Twenty Years Later | Remembering Kurt Cobain Of Nirvana

There are some events for which you'll never forget where you were when you first heard the news. One such event for many children of the '80s and '90s was the death of Nirvana front man Kurt Cobain in 1994. For me, I was in the kitchen of a friend's house when we turned on the TV to see a report that Cobain had committed suicide. It's hard to call what happened a surprise as just about one month earlier Kurt was rushed to a hospital in Rome after overdosing on a combination of alcohol and drugs.

There was a point when it wasn't clear whether Cobain would survive the Rome ordeal, giving fans like me their first thoughts of life without Kurt and Nirvana. Yet Cobain did push through, but about one month later he was gone. The Aberdeen, WA native was found dead at his home in Seattle on April 8, 1994 by an electrician. A coroner eventually issued a report stating that Kurt had killed himself days earlier. This man who had made such a drastic impact on music in a short period of time and was beloved by so many, died alone by his own hands. It was a hard situation to wrap your head around.

Nirvana only put out three full-length albums before Cobain's death, yet the impact of those songs is still felt today. I first experienced their music like many, by watching the video for "Smells Like Teen Spirit" on MTV. Yes, before Jersey Shore and Jackass MTV used to play music videos regularly. There was such angst and emotion in "Smells Like Teen Spirit" wrapped up in a tight and dynamic musical package, it was unlike anything I had ever heard. Soon after that initial taste I purchased Nevermind and couldn't get enough of the album. Two years later In Utero came out and showed a different side of Cobain's musical genius. There's a phrase I love, "all killer, no filler," that adequetely describes Nirvana's last two albums - it's tough to pick out a weak track on either. Nirvana were the masters of dynamics as there was so much power and strength even in the slower sections of their songs. Kurt and Dave Grohl's harmonies in "All Apologies," especially the version from MTV Unplugged, hit like a lyrical gut punch.

[Believe It Or Not MTV News Did A Stellar Job Of Reporting That Day]

Nirvana were the rare act that cut through the notion of genre. It's impossible to pigeonhole the band's music as displayed by the unbelievably diverse list of acts that have covered Nirvana's songs over the years: Robert Glasper to Phish to Tori Amos to Lana Del Rey to the Flaming Lips to Ben Gibbard to the Disco Biscuits to Herbie Hancock to Miley Cyrus to Deer Tick to Polyphonic Spree to Amanda Palmer to Best Coast to The Bad Plus. Kurt, Dave Grohl and Krist Novoselic will be inducted into the Rock And Roll Hall Of Fame later this month based on a career of just seven years and three full-length albums, but you'll be hard-pressed to find anyone of sound mind who doesn't believe they deserve their spot in the institution. Nirvana is among the most important acts of the '90s and Kurt's death did little to dispel that notion.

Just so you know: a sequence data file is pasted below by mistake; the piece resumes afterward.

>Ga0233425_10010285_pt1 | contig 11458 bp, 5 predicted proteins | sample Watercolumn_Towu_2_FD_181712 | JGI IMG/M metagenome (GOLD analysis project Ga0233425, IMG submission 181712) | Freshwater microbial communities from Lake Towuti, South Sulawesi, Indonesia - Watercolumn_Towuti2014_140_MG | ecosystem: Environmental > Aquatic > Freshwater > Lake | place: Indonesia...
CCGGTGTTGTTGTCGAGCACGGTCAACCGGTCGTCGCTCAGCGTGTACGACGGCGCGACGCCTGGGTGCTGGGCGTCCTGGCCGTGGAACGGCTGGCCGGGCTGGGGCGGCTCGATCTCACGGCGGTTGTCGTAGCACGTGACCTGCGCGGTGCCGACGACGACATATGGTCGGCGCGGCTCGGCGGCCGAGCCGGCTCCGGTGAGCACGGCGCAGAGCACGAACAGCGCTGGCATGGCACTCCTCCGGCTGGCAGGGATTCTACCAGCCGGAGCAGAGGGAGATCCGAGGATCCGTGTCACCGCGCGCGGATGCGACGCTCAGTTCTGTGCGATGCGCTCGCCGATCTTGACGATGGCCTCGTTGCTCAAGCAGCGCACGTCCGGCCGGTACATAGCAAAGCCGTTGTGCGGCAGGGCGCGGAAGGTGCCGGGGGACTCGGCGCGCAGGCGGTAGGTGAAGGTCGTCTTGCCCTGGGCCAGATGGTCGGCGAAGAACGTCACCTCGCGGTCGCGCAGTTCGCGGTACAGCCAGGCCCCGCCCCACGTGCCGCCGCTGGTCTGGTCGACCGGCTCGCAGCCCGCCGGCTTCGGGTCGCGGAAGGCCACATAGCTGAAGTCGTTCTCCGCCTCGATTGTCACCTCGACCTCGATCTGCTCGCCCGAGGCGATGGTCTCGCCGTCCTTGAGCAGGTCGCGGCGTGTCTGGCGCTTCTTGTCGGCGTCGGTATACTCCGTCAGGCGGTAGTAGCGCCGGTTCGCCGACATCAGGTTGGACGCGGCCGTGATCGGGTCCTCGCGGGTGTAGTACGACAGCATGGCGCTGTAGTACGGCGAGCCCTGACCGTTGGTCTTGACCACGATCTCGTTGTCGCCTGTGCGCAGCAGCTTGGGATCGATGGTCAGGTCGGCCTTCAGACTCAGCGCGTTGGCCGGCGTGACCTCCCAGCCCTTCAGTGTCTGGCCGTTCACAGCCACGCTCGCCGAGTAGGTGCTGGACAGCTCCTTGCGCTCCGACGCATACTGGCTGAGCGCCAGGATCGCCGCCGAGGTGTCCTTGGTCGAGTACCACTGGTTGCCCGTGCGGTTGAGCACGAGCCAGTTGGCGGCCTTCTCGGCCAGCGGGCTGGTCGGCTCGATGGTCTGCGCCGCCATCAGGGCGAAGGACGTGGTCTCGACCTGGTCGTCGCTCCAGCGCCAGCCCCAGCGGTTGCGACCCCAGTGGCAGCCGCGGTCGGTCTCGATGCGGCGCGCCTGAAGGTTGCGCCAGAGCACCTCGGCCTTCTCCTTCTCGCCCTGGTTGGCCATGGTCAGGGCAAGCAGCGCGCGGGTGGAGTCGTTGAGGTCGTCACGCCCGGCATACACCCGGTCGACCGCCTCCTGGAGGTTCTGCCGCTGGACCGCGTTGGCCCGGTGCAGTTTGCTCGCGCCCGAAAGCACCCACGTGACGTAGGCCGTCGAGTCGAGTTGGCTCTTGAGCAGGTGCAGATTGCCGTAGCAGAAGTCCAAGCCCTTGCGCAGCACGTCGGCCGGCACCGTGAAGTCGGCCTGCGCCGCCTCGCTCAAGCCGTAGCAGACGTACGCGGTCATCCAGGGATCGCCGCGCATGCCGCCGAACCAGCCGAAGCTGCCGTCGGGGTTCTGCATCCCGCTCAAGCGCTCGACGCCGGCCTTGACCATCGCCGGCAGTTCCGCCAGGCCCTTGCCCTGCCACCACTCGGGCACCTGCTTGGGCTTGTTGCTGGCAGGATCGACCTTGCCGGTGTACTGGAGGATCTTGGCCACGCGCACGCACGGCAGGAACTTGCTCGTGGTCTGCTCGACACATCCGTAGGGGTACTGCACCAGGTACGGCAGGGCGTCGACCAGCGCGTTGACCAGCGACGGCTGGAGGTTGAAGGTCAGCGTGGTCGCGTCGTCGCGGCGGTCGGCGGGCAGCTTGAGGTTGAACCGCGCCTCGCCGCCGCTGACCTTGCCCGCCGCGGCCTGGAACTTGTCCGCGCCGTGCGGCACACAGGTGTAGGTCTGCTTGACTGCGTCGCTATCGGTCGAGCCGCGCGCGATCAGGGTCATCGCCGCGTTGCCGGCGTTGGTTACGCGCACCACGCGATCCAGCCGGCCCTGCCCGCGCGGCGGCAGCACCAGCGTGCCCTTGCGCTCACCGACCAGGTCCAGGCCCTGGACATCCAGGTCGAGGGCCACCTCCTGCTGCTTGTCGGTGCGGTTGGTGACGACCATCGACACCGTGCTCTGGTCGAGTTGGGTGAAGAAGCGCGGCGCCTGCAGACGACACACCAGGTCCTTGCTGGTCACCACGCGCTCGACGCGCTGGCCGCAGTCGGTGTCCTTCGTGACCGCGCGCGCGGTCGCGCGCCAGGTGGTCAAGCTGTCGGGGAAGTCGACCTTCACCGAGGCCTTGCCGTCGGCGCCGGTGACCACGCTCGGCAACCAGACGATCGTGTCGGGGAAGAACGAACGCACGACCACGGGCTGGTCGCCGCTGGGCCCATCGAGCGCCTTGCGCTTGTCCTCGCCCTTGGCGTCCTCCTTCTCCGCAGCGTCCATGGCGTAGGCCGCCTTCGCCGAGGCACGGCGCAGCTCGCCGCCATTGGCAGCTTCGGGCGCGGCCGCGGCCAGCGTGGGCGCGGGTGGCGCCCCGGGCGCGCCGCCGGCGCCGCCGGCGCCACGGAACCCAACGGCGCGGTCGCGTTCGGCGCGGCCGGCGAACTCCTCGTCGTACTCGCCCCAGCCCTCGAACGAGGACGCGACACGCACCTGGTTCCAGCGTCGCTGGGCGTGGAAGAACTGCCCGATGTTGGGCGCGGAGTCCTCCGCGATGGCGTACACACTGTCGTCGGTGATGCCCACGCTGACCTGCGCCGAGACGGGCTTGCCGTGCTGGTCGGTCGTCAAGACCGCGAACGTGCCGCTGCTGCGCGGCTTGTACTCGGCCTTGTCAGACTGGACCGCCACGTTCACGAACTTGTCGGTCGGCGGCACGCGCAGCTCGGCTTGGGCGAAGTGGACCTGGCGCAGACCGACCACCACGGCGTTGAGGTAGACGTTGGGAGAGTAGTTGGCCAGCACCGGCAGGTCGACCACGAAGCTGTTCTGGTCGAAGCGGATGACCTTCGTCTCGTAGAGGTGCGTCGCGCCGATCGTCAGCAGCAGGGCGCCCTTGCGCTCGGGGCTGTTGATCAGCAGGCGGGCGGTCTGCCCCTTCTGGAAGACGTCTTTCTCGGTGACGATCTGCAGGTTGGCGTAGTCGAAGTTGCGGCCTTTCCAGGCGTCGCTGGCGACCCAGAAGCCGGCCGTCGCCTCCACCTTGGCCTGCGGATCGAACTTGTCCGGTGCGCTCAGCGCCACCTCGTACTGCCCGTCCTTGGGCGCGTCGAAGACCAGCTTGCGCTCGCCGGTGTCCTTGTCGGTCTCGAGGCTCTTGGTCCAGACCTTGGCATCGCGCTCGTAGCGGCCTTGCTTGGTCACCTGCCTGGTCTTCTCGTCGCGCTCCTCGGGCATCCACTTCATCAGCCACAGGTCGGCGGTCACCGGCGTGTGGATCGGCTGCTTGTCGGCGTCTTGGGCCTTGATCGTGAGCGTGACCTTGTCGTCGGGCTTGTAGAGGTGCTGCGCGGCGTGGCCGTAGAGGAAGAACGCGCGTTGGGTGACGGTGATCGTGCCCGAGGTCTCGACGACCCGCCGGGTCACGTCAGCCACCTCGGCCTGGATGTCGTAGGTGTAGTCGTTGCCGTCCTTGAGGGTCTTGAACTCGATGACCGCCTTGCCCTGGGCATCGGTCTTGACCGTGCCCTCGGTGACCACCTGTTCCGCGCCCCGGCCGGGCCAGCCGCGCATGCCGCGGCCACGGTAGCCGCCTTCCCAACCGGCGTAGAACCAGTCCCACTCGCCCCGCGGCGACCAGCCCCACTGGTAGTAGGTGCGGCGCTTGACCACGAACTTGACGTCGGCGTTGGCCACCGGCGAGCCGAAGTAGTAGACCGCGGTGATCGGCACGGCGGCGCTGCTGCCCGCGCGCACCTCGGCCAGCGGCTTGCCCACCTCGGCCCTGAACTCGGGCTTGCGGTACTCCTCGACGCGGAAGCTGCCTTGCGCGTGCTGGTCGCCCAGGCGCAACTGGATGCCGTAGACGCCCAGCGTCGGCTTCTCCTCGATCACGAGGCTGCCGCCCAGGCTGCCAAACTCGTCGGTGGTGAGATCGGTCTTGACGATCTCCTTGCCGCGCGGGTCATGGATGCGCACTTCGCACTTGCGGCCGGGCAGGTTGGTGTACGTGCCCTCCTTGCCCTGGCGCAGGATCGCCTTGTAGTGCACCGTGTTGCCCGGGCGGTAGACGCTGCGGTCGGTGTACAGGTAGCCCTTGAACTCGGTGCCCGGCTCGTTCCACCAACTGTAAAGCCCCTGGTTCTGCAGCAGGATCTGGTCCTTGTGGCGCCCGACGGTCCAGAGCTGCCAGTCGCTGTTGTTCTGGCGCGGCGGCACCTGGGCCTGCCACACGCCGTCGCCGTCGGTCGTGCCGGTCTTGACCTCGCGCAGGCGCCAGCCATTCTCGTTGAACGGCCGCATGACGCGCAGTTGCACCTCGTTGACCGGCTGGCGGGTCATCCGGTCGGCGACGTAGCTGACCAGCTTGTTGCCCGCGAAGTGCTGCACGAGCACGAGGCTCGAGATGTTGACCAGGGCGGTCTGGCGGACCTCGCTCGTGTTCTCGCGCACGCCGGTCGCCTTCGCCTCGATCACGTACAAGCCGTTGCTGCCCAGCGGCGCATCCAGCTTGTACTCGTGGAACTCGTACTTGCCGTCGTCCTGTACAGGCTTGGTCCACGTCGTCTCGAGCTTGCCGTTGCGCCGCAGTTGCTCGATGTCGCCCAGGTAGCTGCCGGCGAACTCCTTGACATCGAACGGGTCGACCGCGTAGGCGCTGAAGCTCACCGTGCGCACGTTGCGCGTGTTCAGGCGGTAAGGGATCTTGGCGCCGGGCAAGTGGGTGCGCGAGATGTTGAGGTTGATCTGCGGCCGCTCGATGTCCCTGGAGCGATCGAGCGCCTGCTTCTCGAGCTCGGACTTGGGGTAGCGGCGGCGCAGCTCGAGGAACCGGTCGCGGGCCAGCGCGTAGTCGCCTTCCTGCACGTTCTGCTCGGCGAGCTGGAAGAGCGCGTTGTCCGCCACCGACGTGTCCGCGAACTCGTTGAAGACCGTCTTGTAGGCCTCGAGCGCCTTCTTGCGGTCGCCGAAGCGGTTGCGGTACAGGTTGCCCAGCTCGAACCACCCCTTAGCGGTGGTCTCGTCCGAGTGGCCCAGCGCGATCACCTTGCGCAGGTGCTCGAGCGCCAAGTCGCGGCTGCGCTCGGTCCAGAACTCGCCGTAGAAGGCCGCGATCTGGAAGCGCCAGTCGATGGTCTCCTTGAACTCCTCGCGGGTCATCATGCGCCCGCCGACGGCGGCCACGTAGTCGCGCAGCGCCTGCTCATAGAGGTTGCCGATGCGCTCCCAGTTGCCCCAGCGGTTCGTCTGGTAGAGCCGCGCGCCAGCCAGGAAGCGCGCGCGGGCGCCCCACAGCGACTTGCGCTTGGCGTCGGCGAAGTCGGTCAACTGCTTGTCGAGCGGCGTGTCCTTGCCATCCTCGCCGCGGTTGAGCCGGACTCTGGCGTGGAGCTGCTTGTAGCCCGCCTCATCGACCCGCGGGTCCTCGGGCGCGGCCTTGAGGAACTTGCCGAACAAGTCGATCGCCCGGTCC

And let's not sleep on Nirvana as a live band. Cobain had no patience for convention and would routinely call audibles in concert, lead the group through noise jams and even throw in impromptu covers, like the take on The Cars's "My Best Friend's Girl" they opened their final concert with on March 1, 1994. The group's appearance on MTV Unplugged was unlike any in the show's history as instead of playing the hits, they delivered an instant classic performance that combined lesser-known gems from the band's repertoire with a batch of covers from a group of acts that ranges from David Bowie to Leadbelly to Meat Puppets. Nirvana honored their influences that night in a special way and even brought up Cris and Curt Kirkwood for three of their group's, the Meat Puppets, songs to the disappointment of MTV executives. It was just under five months from Nirvana's taping of Unplugged until Kurt killed himself. It's incredibly sad all that was lost when Cobain pulled the trigger. A family was left without a father, husband and son; while fans will forever wonder how else Nirvana would've continued to change the course of music history had Kurt found the happiness that seemed to elude him.

When I need a dose of live Nirvana I usually head to YouTube to watch the band's incredible set from the Hollywood Rock festival in 1993. All three members of the group are as animated as I've ever seen them throughout the whole performance. Want guest appearances? Flea of Red Hot Chili Peppers helps out on "Smells Like Teen Spirit" with a trumpet(!?). The "hits?" There all here for the most part with the exception of "All Apologies." Covers? A brief jam on "Sweet Emotion," more improv on "Possibilities" by The Viletones and the most-played cover in Nirvana history (and their first single) - Shocking Blue's "Love Buzz." Instrument swaps? You'll find out about Grohl's bass skills by the time you finish watching. Auto-destructive art? Check out the end of "Territorial Pissings." If you've never watched Nirvana's 1993 visit to Rio, you're in for a treat:

1:41 School
4:43 Drain You
8:26 Breed
11:38 Sliver
13:50 In Bloom
19:01 Come As You Are
23:18 Love Buzz
26:55 Possibilities (jam)
2:02 Lithium
33:38 Polly
36:55 About A Girl
41:29 Smells Like Teen Spirit
47:34 On A Plain
51:14 Negative Creep
54:30 Been A Son
57:00 Blew
1:00:30 Heart-Shaped Box
1:06:35 Scentless Apprentice
1:19:36 Sweet Emotion (jam)
1:21:20 Dive
1:25:18 Lounge Act
1:27:56 Aneurysm
1:32:31 Territorial Pissings

Written By: Scott Bernstein

[Published on: 4/4/14]

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